This Is Your Home’s Most Valuable Asset

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By: Anne Miller,


A home isn’t just a building.

Land is truly real estate’s most valuable asset. The planet isn’t making more land. You can’t move your land.

You wouldn’t own a house without understanding its history and upkeep needs. The same holds true for the land.

While the property beneath the foundation may feel secondary to your big purchase, your investment also rides on the land under your home—the most valuable asset.

Why Land Matters

Say you want to erect a fence around your backyard. You’ll need to know exactly where your property line runs. Carving out a driveway or a garden triggers the same need. You don’t want to pave over the neighbor’s lot line.

The issue isn’t limited to bonus features you want to install:

How does drainage run on your property?
Who’s responsible for fixing it?
If you want to retrench a ditch that no longer drains correctly, do you have the right?
Who’s responsible for trimming trees? Or mowing certain sections?
These issues get to the heart of quality-of-life in your new home. It’s worth taking a few minutes to understand exactly where you—and your home—stand on the dirt.

History Lessons on Your Most Valuable Asset

The history of your land could date back 200 years to the time of land grants and squatters, but it likely began with your parcel’s development as part of a tract in a subdivision.

Building and planning departments usually have this information, because they oversee development, construction, home improvements, building codes, permits, demolition, zoning rights, crop farming, environmental issues and other activities affecting the land.

Depending on where you live, you can check with a local municipality or a county office. They should have records for your land’s legal description and boundaries—and the clerks to help you find them. They should be able to give you a copy of the map of your parcel within a tract or subdivision. Some files include photos.

The file containing your land’s description will include the legal specifications or schematics of septic tanks, aquifers, wells, easements, the floor plan of your home, and other evidence of how your land has been used over time.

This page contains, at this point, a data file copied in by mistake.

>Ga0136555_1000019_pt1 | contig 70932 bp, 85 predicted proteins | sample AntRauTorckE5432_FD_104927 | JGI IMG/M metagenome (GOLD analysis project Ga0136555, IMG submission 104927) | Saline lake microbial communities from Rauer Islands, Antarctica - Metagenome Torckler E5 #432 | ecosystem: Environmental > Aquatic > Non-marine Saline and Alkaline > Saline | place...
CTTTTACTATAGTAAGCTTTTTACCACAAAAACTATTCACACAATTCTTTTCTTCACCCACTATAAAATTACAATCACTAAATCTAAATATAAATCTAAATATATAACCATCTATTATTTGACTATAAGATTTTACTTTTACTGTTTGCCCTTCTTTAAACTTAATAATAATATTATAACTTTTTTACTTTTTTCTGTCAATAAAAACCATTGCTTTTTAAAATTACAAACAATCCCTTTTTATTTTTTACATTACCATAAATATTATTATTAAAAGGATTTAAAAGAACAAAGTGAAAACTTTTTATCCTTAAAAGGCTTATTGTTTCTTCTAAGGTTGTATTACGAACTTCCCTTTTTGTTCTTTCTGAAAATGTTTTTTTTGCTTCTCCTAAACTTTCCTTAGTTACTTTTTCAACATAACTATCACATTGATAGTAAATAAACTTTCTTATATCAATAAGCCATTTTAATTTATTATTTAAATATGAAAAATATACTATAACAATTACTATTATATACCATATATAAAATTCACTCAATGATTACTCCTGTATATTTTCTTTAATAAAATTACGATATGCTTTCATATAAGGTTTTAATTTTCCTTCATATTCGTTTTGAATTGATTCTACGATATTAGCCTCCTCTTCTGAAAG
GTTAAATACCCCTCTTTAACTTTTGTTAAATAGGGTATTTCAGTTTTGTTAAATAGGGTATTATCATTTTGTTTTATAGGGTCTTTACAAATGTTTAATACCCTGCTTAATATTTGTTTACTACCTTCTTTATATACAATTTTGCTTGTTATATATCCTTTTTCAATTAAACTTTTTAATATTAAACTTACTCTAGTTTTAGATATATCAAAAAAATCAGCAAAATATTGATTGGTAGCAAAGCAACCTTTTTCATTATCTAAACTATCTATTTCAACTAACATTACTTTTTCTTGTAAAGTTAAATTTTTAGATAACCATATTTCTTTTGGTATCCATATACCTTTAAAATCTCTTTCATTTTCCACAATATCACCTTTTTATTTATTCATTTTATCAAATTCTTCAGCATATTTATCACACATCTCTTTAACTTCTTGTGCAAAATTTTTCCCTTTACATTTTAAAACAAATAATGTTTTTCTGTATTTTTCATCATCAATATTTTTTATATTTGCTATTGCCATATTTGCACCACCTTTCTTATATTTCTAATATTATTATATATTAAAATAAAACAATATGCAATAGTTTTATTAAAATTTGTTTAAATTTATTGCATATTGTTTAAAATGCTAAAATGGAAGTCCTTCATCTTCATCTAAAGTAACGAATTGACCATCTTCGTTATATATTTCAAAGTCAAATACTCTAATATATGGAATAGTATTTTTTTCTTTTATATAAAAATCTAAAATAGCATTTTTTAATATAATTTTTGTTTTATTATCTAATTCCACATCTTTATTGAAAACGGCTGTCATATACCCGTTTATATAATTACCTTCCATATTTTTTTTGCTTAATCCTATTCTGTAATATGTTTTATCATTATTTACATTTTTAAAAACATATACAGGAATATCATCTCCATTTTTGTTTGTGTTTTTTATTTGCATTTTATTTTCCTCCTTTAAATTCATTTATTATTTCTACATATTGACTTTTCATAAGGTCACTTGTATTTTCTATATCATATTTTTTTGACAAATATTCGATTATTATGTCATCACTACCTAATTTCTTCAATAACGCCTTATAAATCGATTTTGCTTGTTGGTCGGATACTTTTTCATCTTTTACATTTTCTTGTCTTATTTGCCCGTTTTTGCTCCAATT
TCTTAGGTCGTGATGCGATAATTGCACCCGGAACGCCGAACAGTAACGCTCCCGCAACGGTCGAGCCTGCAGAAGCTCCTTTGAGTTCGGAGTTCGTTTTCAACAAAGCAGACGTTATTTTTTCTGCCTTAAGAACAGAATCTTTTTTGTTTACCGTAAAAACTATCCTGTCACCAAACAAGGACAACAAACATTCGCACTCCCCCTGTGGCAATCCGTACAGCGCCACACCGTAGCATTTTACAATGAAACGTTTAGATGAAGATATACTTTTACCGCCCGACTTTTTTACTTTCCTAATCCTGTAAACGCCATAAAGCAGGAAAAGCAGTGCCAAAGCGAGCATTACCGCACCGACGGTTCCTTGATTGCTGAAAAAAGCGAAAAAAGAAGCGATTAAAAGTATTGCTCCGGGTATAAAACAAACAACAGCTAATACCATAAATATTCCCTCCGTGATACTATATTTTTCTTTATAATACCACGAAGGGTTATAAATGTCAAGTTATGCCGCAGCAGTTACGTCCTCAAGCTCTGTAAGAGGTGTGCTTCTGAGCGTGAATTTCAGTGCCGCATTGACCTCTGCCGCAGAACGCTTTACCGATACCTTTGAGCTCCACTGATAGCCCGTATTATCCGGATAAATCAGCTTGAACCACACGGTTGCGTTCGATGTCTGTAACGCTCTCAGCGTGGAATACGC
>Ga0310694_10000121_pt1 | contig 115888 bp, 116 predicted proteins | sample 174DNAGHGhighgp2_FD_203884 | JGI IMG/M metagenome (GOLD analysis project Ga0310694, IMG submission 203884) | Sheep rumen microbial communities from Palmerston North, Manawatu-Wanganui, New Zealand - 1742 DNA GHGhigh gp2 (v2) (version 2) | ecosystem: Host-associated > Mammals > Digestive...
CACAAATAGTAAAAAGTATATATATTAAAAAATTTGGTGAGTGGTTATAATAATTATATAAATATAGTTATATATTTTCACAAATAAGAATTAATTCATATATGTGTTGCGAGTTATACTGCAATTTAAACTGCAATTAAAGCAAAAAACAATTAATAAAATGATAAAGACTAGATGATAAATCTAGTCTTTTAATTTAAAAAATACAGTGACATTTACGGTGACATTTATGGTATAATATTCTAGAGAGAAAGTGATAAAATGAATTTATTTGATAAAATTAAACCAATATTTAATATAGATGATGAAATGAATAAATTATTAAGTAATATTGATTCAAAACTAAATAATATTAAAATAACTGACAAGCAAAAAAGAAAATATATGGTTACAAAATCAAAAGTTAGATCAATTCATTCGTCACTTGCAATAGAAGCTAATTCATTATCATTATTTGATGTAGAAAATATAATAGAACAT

Title Searches

When you open escrow during a real estate transaction, you likely will trigger a title search that tracks recorded interests, encumbrances, claims of title, and other forms of ownership or claims against your land and its components.

That can include the current owner’s mortgage, titles, deeds, liens, judgments and other legal actions, the status of property tax payments, easements, and other claims against the property and its use.

However, the title search doesn’t stop at the current owner: it examines public records and any other depository holding a record of your property as far back as necessary to be certain you are buying a home with a clear title. That could include the assessor’s files, appraisal reports and homeowners association records.

A preliminary title report will document what the title search discovers.

If you live in a condo, you own land jointly with other homeowners association members—which partially explains why condos are less costly than single-family homes.

Condo buildings go up, so air space can become part of your “land”; your condo unit file may describe and map the air space (a different kind of valuable asset) you own within your association’s development—including the land beneath it all.

Room for Error

While most government records are complete and accurate, the sheer volume of records leaves plenty of room for errors and omissions.

If there’s a question about the boundaries of your land, its use, easements or zoning, you may need to hire a survey company or seek a title company’s interpretation. Have a surveyor or a real estate attorney review any documents you receive.

Ask a REALTOR® for their experiential knowledge as well, for one who has worked in the area for a long time may know some tidbits no one else does.

And if you make any changes to your property, document those as well. You never know when it might matter.

Based on an original article by Broderick Perkins.

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